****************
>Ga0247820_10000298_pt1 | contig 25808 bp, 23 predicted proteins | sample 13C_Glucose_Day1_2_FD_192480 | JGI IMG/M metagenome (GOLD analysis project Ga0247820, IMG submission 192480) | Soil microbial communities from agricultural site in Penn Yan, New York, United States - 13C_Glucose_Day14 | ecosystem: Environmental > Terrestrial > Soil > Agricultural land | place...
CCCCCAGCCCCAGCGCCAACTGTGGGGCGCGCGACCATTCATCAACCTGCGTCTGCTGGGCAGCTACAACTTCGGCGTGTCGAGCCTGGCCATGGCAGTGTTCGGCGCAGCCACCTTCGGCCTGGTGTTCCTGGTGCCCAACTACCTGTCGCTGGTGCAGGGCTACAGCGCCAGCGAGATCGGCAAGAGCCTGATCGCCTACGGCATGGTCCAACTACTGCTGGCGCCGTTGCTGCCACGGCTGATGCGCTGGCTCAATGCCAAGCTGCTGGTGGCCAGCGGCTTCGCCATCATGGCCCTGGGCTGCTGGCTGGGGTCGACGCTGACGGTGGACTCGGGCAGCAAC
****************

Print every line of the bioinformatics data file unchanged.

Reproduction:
>Ga0247820_10000298_pt1 | contig 25808 bp, 23 predicted proteins | sample 13C_Glucose_Day1_2_FD_192480 | JGI IMG/M metagenome (GOLD analysis project Ga0247820, IMG submission 192480) | Soil microbial communities from agricultural site in Penn Yan, New York, United States - 13C_Glucose_Day14 | ecosystem: Environmental > Terrestrial > Soil > Agricultural land | place...
CCCCCAGCCCCAGCGCCAACTGTGGGGCGCGCGACCATTCATCAACCTGCGTCTGCTGGGCAGCTACAACTTCGGCGTGTCGAGCCTGGCCATGGCAGTGTTCGGCGCAGCCACCTTCGGCCTGGTGTTCCTGGTGCCCAACTACCTGTCGCTGGTGCAGGGCTACAGCGCCAGCGAGATCGGCAAGAGCCTGATCGCCTACGGCATGGTCCAACTACTGCTGGCGCCGTTGCTGCCACGGCTGATGCGCTGGCTCAATGCCAAGCTGCTGGTGGCCAGCGGCTTCGCCATCATGGCCCTGGGCTGCTGGCTGGGGTCGACGCTGACGGTGGACTCGGGCAGCAAC